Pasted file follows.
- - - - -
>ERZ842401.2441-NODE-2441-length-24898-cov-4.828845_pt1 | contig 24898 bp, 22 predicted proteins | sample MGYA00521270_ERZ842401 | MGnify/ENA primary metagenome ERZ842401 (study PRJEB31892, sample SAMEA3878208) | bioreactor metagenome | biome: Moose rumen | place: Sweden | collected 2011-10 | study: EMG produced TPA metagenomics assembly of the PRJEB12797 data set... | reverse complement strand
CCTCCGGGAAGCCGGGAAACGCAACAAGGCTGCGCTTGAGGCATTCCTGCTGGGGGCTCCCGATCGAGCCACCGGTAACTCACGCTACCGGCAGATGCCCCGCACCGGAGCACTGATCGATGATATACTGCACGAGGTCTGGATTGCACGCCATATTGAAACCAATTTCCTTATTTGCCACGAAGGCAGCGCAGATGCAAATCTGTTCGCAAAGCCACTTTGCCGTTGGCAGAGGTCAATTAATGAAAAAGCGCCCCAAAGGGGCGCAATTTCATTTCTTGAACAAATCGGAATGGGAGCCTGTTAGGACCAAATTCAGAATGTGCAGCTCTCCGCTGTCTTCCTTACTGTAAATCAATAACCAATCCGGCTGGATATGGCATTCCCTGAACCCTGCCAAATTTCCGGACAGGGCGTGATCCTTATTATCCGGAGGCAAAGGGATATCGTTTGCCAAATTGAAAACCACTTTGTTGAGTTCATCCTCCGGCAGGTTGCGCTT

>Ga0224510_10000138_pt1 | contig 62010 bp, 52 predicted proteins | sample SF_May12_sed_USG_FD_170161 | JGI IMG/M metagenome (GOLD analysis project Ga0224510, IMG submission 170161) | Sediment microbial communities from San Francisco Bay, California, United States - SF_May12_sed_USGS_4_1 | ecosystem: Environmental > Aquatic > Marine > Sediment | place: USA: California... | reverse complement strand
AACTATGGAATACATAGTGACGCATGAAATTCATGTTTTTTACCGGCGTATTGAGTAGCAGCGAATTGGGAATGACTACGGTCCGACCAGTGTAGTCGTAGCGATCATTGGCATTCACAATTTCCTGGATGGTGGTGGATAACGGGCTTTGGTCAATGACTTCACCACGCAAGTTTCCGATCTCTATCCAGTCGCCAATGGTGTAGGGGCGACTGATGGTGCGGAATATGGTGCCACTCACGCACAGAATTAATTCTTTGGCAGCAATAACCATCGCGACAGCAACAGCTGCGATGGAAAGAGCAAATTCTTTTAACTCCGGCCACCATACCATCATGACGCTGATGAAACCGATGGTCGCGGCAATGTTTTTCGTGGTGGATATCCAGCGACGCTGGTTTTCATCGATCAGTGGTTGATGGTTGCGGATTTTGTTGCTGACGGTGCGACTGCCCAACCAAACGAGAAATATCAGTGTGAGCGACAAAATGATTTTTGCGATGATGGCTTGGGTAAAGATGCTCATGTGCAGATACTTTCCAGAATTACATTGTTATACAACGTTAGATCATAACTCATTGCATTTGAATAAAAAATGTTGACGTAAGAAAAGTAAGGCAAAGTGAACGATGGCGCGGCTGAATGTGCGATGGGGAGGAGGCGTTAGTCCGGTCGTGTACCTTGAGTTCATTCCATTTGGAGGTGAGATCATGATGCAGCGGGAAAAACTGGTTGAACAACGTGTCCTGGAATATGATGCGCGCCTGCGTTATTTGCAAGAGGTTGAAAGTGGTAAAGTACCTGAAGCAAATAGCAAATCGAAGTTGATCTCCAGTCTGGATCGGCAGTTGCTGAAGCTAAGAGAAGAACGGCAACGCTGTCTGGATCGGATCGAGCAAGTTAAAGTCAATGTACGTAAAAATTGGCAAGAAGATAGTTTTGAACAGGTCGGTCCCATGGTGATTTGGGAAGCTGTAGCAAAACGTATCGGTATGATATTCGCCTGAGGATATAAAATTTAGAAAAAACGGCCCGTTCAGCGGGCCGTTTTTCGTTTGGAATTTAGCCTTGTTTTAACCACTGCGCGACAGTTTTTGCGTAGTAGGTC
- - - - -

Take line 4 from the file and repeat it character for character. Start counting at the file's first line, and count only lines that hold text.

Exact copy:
AACTATGGAATACATAGTGACGCATGAAATTCATGTTTTTTACCGGCGTATTGAGTAGCAGCGAATTGGGAATGACTACGGTCCGACCAGTGTAGTCGTAGCGATCATTGGCATTCACAATTTCCTGGATGGTGGTGGATAACGGGCTTTGGTCAATGACTTCACCACGCAAGTTTCCGATCTCTATCCAGTCGCCAATGGTGTAGGGGCGACTGATGGTGCGGAATATGGTGCCACTCACGCACAGAATTAATTCTTTGGCAGCAATAACCATCGCGACAGCAACAGCTGCGATGGAAAGAGCAAATTCTTTTAACTCCGGCCACCATACCATCATGACGCTGATGAAACCGATGGTCGCGGCAATGTTTTTCGTGGTGGATATCCAGCGACGCTGGTTTTCATCGATCAGTGGTTGATGGTTGCGGATTTTGTTGCTGACGGTGCGACTGCCCAACCAAACGAGAAATATCAGTGTGAGCGACAAAATGATTTTTGCGATGATGGCTTGGGTAAAGATGCTCATGTGCAGATACTTTCCAGAATTACATTGTTATACAACGTTAGATCATAACTCATTGCATTTGAATAAAAAATGTTGACGTAAGAAAAGTAAGGCAAAGTGAACGATGGCGCGGCTGAATGTGCGATGGGGAGGAGGCGTTAGTCCGGTCGTGTACCTTGAGTTCATTCCATTTGGAGGTGAGATCATGATGCAGCGGGAAAAACTGGTTGAACAACGTGTCCTGGAATATGATGCGCGCCTGCGTTATTTGCAAGAGGTTGAAAGTGGTAAAGTACCTGAAGCAAATAGCAAATCGAAGTTGATCTCCAGTCTGGATCGGCAGTTGCTGAAGCTAAGAGAAGAACGGCAACGCTGTCTGGATCGGATCGAGCAAGTTAAAGTCAATGTACGTAAAAATTGGCAAGAAGATAGTTTTGAACAGGTCGGTCCCATGGTGATTTGGGAAGCTGTAGCAAAACGTATCGGTATGATATTCGCCTGAGGATATAAAATTTAGAAAAAACGGCCCGTTCAGCGGGCCGTTTTTCGTTTGGAATTTAGCCTTGTTTTAACCACTGCGCGACAGTTTTTGCGTAGTAGGTC